The benefits of animal companionship have been appreciated as far back as we have records through human history. Across every nation, race and culture animals permeate our lifestyles. And while there has always been illness and disease, lifelong nervous system disorders such as Autism are on a shocking incline. According to the CDC, rates have risen from 1 in 166 in 2002, to 1 in 59 in 2018. And while we have not yet pinpointed the exact cause, we are making leaps and bounds in supportive interventions and therapies. Equine therapy is quickly becoming recognized as an effective method of improving the autistic person’s quality of life.
Autism is a disorder that is increasing in incidence far faster than we are gaining understanding of it’s cause. What we do know about it thus far is that it drastically affects the person’s interactions with and perceptions of the world around him/her. Many other nervous system dysfunctions may also come alongside this disorder, such as Sensory Processing Disorder, Anxiety and learning disabilities; Calling for treatment modalities that utilize methods other than the typical “therapy room couch”. Let’s explore how and why equine therapy is proving to be so effective as well as look at some of the setbacks.
A therapy session with a horse can be easily tailored to meet the needs of each individual child and their particular struggles. A session might look something like the following:
To address problems with sensory touch, the therapist (as well as you) might guide the child to brush the horses hair, help “wash” the horse, etc.
Autistic children often find it difficult to follow instruction. To aid in this the therapist might engage the child in “saddling up” the horse. Putting blankets on the back, buckling the cinch or something as simple as placing the reins in the correct place.
Communication remains one of the key struggles in Autism. For this, the therapy session might be centered around communicating with the horse. Even those of us not on the autism spectrum often find it much easier to communicate with animals rather than humans. We feel free to display our emotions and feelings towards animals with no worry of what will be returned. The fear of rejection or worry around how we are perceived is not even a thought with animals. And while autistic children are not usually able to verbalize these feelings, we can certainly see how they play a role in the child’s willingness and ability to communicate.
If your child is high functioning, or as therapy progresses, more complex tasks can be incorporated into the sessions. This might look something like guiding the horse to complete a specific set of tasks or the child completing the tasks while directing the horse. There is room for the therapy to be tailored regardless of where your child lands on the spectrum.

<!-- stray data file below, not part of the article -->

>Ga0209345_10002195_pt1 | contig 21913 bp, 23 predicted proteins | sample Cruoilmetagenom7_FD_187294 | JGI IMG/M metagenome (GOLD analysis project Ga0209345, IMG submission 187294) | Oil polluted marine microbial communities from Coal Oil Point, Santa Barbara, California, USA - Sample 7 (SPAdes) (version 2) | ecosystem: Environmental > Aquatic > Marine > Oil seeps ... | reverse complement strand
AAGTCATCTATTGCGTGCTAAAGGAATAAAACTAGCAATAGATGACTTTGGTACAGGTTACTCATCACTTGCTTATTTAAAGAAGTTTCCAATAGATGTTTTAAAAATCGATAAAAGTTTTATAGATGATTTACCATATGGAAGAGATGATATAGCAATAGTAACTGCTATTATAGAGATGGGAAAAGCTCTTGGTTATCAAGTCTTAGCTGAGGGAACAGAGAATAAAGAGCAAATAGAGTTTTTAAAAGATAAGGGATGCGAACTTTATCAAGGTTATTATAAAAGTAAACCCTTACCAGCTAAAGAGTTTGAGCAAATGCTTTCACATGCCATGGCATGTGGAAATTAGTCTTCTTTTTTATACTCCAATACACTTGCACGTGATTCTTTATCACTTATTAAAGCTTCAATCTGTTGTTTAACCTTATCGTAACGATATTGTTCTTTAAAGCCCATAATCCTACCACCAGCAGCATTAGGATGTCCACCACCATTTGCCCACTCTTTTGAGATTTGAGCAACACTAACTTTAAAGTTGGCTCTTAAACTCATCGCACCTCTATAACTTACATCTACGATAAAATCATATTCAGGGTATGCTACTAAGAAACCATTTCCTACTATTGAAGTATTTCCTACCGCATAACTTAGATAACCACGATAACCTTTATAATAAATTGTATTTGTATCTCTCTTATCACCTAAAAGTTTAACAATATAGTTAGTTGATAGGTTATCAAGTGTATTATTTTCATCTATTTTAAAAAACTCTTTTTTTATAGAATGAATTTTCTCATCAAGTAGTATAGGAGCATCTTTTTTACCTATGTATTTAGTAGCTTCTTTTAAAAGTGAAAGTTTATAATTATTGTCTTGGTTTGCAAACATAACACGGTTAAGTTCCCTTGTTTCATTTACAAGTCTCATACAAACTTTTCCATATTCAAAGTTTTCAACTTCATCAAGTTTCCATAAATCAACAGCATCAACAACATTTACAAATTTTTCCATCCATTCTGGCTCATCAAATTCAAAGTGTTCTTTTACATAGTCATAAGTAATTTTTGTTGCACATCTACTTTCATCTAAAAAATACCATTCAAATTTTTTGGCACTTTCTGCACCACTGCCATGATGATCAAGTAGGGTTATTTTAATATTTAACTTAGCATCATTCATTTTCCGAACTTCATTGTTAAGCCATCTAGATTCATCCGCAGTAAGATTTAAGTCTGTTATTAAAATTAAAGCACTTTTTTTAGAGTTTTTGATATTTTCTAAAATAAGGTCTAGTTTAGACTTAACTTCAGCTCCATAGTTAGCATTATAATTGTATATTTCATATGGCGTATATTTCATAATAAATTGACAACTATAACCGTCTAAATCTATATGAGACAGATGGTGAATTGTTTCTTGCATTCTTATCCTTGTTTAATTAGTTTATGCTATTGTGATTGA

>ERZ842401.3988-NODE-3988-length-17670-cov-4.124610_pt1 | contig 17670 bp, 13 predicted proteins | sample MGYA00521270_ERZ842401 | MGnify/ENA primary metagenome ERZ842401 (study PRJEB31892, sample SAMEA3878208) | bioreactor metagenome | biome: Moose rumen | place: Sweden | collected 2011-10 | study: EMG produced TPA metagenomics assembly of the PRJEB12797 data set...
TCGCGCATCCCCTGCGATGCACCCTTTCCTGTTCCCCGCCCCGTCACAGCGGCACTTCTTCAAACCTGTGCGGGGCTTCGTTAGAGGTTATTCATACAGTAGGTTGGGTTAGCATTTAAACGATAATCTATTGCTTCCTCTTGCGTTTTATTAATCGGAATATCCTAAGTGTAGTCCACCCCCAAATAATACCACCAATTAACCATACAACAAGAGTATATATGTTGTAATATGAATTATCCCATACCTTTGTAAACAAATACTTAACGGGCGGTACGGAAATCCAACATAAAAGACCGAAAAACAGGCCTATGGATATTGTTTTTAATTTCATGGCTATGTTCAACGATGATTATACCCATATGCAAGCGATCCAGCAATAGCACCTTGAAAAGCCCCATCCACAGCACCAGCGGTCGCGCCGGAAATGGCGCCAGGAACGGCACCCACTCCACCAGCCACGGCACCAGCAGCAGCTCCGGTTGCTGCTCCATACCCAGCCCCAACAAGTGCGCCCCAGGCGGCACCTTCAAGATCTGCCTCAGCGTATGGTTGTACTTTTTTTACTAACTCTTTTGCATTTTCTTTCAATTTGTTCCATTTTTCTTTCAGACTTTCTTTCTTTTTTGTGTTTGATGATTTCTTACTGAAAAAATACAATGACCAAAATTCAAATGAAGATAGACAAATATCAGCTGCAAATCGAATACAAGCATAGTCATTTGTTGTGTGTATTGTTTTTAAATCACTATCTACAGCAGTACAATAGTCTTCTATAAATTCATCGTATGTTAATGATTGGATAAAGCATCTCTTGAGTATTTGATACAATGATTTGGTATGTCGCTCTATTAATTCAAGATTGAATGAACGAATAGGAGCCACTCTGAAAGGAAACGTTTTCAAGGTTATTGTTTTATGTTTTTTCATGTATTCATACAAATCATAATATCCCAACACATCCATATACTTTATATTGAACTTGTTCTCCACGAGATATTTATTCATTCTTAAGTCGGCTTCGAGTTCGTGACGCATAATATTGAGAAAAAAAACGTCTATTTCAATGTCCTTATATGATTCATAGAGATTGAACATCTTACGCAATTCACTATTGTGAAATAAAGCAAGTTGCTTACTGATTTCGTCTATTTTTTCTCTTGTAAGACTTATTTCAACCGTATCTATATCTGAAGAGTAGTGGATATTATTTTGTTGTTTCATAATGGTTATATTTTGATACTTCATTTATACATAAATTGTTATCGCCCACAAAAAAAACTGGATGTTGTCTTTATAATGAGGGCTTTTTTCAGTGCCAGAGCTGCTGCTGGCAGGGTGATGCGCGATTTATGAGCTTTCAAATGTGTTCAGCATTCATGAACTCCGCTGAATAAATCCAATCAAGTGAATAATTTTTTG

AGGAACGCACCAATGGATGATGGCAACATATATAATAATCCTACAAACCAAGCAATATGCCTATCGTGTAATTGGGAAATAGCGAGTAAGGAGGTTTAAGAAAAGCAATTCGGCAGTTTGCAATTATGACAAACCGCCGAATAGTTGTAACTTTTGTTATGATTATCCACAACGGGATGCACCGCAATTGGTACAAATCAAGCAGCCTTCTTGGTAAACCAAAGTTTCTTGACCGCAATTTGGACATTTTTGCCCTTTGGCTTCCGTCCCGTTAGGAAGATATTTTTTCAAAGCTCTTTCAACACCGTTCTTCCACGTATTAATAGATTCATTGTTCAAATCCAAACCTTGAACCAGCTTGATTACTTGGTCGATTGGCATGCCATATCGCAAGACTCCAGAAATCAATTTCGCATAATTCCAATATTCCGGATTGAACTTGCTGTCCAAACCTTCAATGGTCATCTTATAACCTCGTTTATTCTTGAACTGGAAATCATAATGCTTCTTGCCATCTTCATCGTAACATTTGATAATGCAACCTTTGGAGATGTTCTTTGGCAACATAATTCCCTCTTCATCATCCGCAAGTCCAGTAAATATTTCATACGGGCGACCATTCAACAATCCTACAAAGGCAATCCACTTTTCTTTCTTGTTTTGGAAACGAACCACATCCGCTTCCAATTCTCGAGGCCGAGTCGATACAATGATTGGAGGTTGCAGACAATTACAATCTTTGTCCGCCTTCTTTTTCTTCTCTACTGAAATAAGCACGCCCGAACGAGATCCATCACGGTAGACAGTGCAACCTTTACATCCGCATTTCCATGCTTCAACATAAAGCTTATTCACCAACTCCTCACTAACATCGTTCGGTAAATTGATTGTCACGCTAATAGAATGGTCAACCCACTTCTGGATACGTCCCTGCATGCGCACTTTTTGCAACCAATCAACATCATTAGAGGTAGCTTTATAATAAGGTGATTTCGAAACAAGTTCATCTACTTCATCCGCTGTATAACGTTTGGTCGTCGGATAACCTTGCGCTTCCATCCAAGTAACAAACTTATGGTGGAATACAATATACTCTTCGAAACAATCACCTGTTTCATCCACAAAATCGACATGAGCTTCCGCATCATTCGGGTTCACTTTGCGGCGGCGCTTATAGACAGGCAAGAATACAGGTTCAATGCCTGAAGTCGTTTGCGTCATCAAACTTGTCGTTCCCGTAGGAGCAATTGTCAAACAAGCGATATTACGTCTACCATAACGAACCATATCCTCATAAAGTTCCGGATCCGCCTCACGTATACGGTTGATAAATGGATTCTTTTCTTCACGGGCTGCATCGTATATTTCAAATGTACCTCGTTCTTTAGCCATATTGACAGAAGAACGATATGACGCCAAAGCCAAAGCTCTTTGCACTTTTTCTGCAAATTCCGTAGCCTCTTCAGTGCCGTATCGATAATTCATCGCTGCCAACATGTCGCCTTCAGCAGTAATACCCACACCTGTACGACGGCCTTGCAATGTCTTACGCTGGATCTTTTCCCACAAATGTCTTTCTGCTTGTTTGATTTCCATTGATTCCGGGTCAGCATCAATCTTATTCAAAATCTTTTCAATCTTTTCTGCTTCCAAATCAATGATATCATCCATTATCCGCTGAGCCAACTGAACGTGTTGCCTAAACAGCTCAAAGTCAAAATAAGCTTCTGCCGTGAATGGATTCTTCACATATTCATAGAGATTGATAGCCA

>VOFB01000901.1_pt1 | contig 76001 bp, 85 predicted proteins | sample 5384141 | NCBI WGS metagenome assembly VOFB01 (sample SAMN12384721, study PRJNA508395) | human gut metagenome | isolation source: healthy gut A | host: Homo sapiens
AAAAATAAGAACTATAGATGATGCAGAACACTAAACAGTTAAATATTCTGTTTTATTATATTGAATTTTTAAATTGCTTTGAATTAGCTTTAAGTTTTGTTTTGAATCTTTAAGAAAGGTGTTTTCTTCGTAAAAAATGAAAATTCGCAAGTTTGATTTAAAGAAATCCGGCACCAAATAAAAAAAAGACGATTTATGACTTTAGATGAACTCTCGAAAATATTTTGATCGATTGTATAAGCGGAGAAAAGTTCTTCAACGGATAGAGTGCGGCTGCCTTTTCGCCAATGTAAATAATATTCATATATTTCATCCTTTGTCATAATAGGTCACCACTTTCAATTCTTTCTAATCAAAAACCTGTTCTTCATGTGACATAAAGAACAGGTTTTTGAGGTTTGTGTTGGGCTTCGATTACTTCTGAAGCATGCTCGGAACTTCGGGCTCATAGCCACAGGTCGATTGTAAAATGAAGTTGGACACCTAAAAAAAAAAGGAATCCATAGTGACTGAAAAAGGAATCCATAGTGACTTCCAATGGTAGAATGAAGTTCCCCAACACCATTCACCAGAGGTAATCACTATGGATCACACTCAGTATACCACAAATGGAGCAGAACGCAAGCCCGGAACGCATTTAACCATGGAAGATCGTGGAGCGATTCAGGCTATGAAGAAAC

Horses are surprisingly intelligent and intuitive of human feelings. Any loving horse owner can attest to this. And the horses that are used in therapy for children are usually older, calm and attentive. Unlike dogs and other commonly used therapy animals, horses are not easily distracted. They do not mind standing still for long periods of time while someone tugs on their mane, rubs their belly or plays in their vicinity while they get accustomed to the animal. They allow a child who might not readily be at ease initially to slowly work on their comfort level. This characteristic of horses is what I personally believe is the most beneficial part of therapy that horses bring to the table, and it is unique to them.
I am an RN and personally struggle with Sensory Processing Disorder and Anxiety. I also have a son with the same diagnosis. My first horses name was “Garth”. He was actually my sister’s horse, but in my mind he was mine. I spent hours on his back, under his belly and playing alongside him as a child. He helped me overcome so much. Dirt, specifically dusty dirt on my hands was one of the sensations that caused an immediate reaction from me. But I LOVED him, so I bathed him regularly and would even wear gloves at times when brushing him after he rolled in the dirt. And, while this didn’t take away my body’s response to this stimuli, it did help me learn to cope with it because I was motivated. It was not going to stop me from being with my horse. I was also terrified of needles (think, vagal and pass out). This sweet boy stood quietly while I took my time drawing up his antibiotics and injecting him. Doing this over and over was monumental in me becoming a nurse. I learned how to mitigate my response to needles. And he was beyond patient with me. We have not had horses since my son was small, but our near future holds the hope of having a horse of our own so that he may benefit similarly.
Equine therapy will not likely be cheap. Not much associated with horses is! But the benefits are incredible and well worth every second and dime spent. There are also non-profit organizations that offer assistance, a quick google search will show you many avenues. An excellent link to the entire equine world can be found through the download of an app called Equine United. I pray the awareness of the benefits of equine therapy, as well as affordable access is recognized widely in our future.
Contributed by: Kim Walker, RN BSN IBCLC